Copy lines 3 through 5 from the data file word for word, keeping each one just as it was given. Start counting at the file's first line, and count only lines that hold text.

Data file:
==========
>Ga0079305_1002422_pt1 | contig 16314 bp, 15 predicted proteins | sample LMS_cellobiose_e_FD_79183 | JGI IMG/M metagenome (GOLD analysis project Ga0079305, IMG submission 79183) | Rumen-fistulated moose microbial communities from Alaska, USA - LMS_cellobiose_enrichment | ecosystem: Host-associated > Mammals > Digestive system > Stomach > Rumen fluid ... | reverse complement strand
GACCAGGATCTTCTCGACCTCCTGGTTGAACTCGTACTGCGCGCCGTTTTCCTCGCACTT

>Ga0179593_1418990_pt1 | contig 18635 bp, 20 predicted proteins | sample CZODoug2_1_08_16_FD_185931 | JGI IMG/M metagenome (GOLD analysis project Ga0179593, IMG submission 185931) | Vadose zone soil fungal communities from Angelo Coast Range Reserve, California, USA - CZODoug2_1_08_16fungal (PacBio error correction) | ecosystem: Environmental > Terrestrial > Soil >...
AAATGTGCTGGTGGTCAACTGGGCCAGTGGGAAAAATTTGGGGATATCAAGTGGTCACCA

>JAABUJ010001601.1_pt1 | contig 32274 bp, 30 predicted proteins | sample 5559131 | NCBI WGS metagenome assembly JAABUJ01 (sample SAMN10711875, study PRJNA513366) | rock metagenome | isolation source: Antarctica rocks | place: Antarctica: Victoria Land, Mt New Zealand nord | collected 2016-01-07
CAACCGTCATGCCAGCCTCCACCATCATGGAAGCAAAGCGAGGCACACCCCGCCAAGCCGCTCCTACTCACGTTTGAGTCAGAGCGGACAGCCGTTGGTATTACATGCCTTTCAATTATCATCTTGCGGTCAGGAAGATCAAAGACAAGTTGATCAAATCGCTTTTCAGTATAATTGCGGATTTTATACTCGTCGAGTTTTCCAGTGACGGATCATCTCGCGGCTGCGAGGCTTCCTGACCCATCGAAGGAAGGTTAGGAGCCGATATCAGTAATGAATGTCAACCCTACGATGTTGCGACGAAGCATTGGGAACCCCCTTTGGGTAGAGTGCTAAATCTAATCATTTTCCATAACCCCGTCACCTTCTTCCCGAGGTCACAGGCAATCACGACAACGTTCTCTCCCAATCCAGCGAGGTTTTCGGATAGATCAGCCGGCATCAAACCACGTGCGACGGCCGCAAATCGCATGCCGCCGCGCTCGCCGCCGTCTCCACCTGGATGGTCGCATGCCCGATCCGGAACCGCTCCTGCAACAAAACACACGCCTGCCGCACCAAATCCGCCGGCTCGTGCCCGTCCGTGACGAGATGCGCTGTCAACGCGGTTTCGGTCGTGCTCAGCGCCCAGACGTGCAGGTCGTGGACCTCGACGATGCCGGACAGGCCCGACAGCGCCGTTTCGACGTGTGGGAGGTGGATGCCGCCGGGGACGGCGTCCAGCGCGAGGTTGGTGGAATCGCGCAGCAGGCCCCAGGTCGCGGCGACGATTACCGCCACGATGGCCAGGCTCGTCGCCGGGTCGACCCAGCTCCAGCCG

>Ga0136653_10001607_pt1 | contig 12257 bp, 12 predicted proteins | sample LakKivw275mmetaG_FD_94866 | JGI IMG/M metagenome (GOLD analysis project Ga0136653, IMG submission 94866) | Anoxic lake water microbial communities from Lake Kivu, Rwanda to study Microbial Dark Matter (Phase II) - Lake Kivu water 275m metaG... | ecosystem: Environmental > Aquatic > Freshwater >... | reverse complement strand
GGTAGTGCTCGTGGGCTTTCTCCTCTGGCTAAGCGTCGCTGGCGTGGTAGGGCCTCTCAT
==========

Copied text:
>Ga0179593_1418990_pt1 | contig 18635 bp, 20 predicted proteins | sample CZODoug2_1_08_16_FD_185931 | JGI IMG/M metagenome (GOLD analysis project Ga0179593, IMG submission 185931) | Vadose zone soil fungal communities from Angelo Coast Range Reserve, California, USA - CZODoug2_1_08_16fungal (PacBio error correction) | ecosystem: Environmental > Terrestrial > Soil >...
AAATGTGCTGGTGGTCAACTGGGCCAGTGGGAAAAATTTGGGGATATCAAGTGGTCACCA

>JAABUJ010001601.1_pt1 | contig 32274 bp, 30 predicted proteins | sample 5559131 | NCBI WGS metagenome assembly JAABUJ01 (sample SAMN10711875, study PRJNA513366) | rock metagenome | isolation source: Antarctica rocks | place: Antarctica: Victoria Land, Mt New Zealand nord | collected 2016-01-07